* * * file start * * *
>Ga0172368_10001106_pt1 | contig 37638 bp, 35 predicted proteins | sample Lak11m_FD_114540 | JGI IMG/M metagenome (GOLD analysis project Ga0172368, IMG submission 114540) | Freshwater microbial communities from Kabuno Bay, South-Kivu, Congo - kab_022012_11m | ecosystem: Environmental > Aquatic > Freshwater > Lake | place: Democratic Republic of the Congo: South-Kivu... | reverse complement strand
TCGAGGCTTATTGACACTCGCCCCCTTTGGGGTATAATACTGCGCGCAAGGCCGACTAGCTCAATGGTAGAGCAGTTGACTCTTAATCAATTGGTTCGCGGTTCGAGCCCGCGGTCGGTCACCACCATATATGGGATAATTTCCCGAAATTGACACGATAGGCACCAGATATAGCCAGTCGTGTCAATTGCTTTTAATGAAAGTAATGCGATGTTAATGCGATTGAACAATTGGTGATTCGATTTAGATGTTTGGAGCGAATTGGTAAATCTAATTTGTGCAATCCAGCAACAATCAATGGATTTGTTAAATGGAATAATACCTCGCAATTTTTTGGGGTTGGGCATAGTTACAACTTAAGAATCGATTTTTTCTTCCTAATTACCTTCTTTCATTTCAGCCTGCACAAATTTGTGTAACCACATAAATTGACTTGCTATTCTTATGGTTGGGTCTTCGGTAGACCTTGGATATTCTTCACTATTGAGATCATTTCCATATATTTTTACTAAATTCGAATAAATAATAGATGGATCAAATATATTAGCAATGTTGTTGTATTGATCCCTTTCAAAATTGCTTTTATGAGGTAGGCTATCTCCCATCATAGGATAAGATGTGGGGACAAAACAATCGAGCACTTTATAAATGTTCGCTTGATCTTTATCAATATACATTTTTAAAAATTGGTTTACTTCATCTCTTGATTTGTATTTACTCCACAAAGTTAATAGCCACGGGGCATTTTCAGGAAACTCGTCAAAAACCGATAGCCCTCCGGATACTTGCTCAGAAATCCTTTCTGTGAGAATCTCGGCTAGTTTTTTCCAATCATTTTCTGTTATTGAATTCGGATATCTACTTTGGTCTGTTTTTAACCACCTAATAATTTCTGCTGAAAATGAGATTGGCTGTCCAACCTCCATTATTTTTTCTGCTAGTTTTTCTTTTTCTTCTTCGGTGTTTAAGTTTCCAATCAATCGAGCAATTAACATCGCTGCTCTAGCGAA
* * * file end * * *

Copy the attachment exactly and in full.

>Ga0172368_10001106_pt1 | contig 37638 bp, 35 predicted proteins | sample Lak11m_FD_114540 | JGI IMG/M metagenome (GOLD analysis project Ga0172368, IMG submission 114540) | Freshwater microbial communities from Kabuno Bay, South-Kivu, Congo - kab_022012_11m | ecosystem: Environmental > Aquatic > Freshwater > Lake | place: Democratic Republic of the Congo: South-Kivu... | reverse complement strand
TCGAGGCTTATTGACACTCGCCCCCTTTGGGGTATAATACTGCGCGCAAGGCCGACTAGCTCAATGGTAGAGCAGTTGACTCTTAATCAATTGGTTCGCGGTTCGAGCCCGCGGTCGGTCACCACCATATATGGGATAATTTCCCGAAATTGACACGATAGGCACCAGATATAGCCAGTCGTGTCAATTGCTTTTAATGAAAGTAATGCGATGTTAATGCGATTGAACAATTGGTGATTCGATTTAGATGTTTGGAGCGAATTGGTAAATCTAATTTGTGCAATCCAGCAACAATCAATGGATTTGTTAAATGGAATAATACCTCGCAATTTTTTGGGGTTGGGCATAGTTACAACTTAAGAATCGATTTTTTCTTCCTAATTACCTTCTTTCATTTCAGCCTGCACAAATTTGTGTAACCACATAAATTGACTTGCTATTCTTATGGTTGGGTCTTCGGTAGACCTTGGATATTCTTCACTATTGAGATCATTTCCATATATTTTTACTAAATTCGAATAAATAATAGATGGATCAAATATATTAGCAATGTTGTTGTATTGATCCCTTTCAAAATTGCTTTTATGAGGTAGGCTATCTCCCATCATAGGATAAGATGTGGGGACAAAACAATCGAGCACTTTATAAATGTTCGCTTGATCTTTATCAATATACATTTTTAAAAATTGGTTTACTTCATCTCTTGATTTGTATTTACTCCACAAAGTTAATAGCCACGGGGCATTTTCAGGAAACTCGTCAAAAACCGATAGCCCTCCGGATACTTGCTCAGAAATCCTTTCTGTGAGAATCTCGGCTAGTTTTTTCCAATCATTTTCTGTTATTGAATTCGGATATCTACTTTGGTCTGTTTTTAACCACCTAATAATTTCTGCTGAAAATGAGATTGGCTGTCCAACCTCCATTATTTTTTCTGCTAGTTTTTCTTTTTCTTCTTCGGTGTTTAAGTTTCCAATCAATCGAGCAATTAACATCGCTGCTCTAGCGAA